Airing from 1993 – 1999, Star Trek: Deep Space Nine was a new concept in the Trek universe where instead of a ship traveling through space, it took place on a space station (Deep Space Nine, of course) where characters would freely come and go. DS9, as it would come to be known, would become controversial among both Trekkie (or Trekkers if you prefer) as well as regular SciFi fans for a variety of reasons. Airing just a few weeks before Babylon 5, Deep Space Nine seemed to have a very identical plot. Created by J. Michael Straczynski, Babylon 5 featured an almost identical plot and concept. Many fans felt that Paramount was ripping off JMS’s concept and only went through with it because Warner Bros. had announced Babylon 5.
Along with this initial wave of controversy, DS9 would also introduce several concepts that were “foreign” in Trek properties. Money, which had more or less been done away with in the future according to previous Roddenberry projects, was reintroduced of the bat. Many fans were angered that DS9 seemed to be doing away with the utopian society that Gene Roddenberry had created for fans. The hopeful future was seemingly being replaced with a darker, bleaker Star Trek. One of my followers on Twitter, Matt Natsis (@MattNatt2000) even said “The whole “no need for money” Roddenberry ideal just doesn’t work very well in settings like that.”
Other fans grew angry with DS9 with the introduction of the Dominion War in season 3 of the series stating Roddenberry would never have gone for it. Though many people from behind the scenes of Star Trek debated this. Series writer for Star Trek The Original Seires, D.C. Fontana stated that Gene would have enjoyed it as a veteran of World War II. George Takei criticized the show as being the opposite of the values that Gene Roddenberry had created. Roddenberry’s wife and Trek acctress Majel Barrett-Roddenberry even gave conflicting opinions on whether Roddenberry would have approved. Going so far as to say he would have hated it. Then later to say that the only reason the original series didn’t have more space battles was because of the lack of money and technology at the time. That Gene “knew what the fans liked.”
While it may have held quite a bit of controversy early on, Deep Space Nine would grow into what some consider to be the best that Star Trek could ever be. Show writer Ronald D. Moore stated “I think Deep Space [Nine] was the show that really took Star Trek as far as you could take it. You have the original series which is a sort of a landmark, it changes everything about the way science fiction is presented on television, at least space-based science fiction. Then you have Next Generation which, for all of its legitimate achievements is still a riff on the original. It’s still sort of like, ok, it’s another star ship and it’s another captain – it’s different but it’s still a riff on the original. Here comes Deep Space [Nine] and it just runs the table in a different way. It just says ok, you think you know what Star Trek is, let’s put it on a space station, and lets make it darker. Let’s make it a continuing story, and let’s continually challenge your assumptions about what this American icon means. And I think it was the ultimate achievement for the franchise. Personally, I think it’s the best of all of them, I think it’s an amazing piece of work.”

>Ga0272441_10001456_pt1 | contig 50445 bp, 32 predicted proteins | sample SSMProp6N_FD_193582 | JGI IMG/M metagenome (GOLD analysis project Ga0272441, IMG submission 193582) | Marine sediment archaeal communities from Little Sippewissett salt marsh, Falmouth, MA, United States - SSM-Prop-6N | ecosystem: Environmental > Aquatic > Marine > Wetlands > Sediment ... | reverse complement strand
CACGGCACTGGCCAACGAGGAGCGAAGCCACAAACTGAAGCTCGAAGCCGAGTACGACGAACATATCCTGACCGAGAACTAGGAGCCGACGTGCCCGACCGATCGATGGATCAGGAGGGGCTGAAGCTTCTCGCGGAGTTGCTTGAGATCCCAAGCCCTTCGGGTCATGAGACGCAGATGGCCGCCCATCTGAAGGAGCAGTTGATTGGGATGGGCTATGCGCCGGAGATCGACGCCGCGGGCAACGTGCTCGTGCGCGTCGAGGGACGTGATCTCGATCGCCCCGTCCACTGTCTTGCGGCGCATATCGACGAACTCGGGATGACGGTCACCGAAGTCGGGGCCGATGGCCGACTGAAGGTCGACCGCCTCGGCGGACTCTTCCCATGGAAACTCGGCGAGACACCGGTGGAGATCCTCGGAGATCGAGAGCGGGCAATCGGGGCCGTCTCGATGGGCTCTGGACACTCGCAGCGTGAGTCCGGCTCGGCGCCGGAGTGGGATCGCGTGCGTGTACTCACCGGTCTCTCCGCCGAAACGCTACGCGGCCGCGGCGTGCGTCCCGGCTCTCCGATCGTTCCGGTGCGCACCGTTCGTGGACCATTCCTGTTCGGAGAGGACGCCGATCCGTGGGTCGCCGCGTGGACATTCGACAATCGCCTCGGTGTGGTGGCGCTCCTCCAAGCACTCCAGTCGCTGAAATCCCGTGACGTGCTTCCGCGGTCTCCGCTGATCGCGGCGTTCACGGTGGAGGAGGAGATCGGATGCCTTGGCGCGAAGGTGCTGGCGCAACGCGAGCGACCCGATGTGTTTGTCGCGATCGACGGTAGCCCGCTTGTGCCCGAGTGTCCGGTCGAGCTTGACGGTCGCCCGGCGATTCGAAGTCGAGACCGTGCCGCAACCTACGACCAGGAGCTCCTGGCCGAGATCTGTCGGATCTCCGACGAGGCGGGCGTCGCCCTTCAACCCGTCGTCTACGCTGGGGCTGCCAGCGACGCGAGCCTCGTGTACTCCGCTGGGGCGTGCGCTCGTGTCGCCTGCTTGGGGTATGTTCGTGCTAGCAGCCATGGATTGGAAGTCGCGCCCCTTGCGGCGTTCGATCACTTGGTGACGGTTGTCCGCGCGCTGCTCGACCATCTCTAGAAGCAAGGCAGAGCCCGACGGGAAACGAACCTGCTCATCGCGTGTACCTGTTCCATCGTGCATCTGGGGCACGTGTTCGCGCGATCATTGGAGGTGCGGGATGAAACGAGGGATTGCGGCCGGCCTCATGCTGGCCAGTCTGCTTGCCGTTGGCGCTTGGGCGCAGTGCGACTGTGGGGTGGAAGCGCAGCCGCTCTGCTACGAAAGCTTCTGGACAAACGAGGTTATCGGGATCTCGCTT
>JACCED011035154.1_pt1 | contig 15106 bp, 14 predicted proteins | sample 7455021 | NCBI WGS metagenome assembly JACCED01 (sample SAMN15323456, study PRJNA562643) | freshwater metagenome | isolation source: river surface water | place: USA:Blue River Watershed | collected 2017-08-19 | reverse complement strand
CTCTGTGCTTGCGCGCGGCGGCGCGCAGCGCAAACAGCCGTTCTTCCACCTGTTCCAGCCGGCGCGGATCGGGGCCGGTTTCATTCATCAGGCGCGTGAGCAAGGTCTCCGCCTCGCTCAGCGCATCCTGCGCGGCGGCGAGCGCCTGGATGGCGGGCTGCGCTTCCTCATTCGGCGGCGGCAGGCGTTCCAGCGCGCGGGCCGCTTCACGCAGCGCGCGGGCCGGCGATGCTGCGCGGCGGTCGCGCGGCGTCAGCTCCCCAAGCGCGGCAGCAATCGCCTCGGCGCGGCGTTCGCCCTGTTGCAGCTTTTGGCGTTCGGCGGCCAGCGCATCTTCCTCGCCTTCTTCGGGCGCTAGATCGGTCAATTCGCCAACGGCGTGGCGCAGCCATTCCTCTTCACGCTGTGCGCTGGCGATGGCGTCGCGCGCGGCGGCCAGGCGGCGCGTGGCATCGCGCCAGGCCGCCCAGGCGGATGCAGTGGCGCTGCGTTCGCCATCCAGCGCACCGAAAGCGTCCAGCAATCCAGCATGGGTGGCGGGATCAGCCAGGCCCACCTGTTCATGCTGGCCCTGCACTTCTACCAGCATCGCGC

Personally? I agree. Deep Space Nine is without a doubt my favorite of the Trek series, as I’ve often stated on twitter. Sisko Is MY Captain. Star Trek The Original Series, in it’s time, was about dealing with concepts like racism, sexism, exploration and the bettering of the human race. The Next Generation was essentially an extension of the original, dealing with many of the same concepts on an episodic basis. Deep Space Nine took that to the next level. It dealt heavily with war, racism, religion and family on a much larger scale. Multi-episode story arcs became common with the characters being involved more long term in conflicts and problems. It was something new to Trek fans and something we didn’t really continue to see much in Voyager and Enterprise.
Many fans praised the show for it’s portrayal of African-Americans, Latinos, Asians and other races in the series, most of all the relationship between Cmdr. Benjamin Sisko raising his young son alone. Personal conflicts between characters was more common as it showed more real life situations where characters didn’t always get along, or easily make peace with one another afterwards. With a rough start behind it DS9, while still controversial among some fans today, became the #1 rated show in syndication in the later 90’s. TV Guide called it “the best acted, written, produced and altogether finest” of the Star Trek series. So whether or not if you’re favorite, or if you even like it at all, Deep Space Nine hit a chord with Star Trek fans both young and old that has yet to be matched on TV by any other Trek show.
Now the only questions to remain are with the new Star Trek film series out will we ever see these characters again and what does fate have in store for Star Trek on TV?
PETER watches a lot of DS9 since it’s been added to Netflix Instant.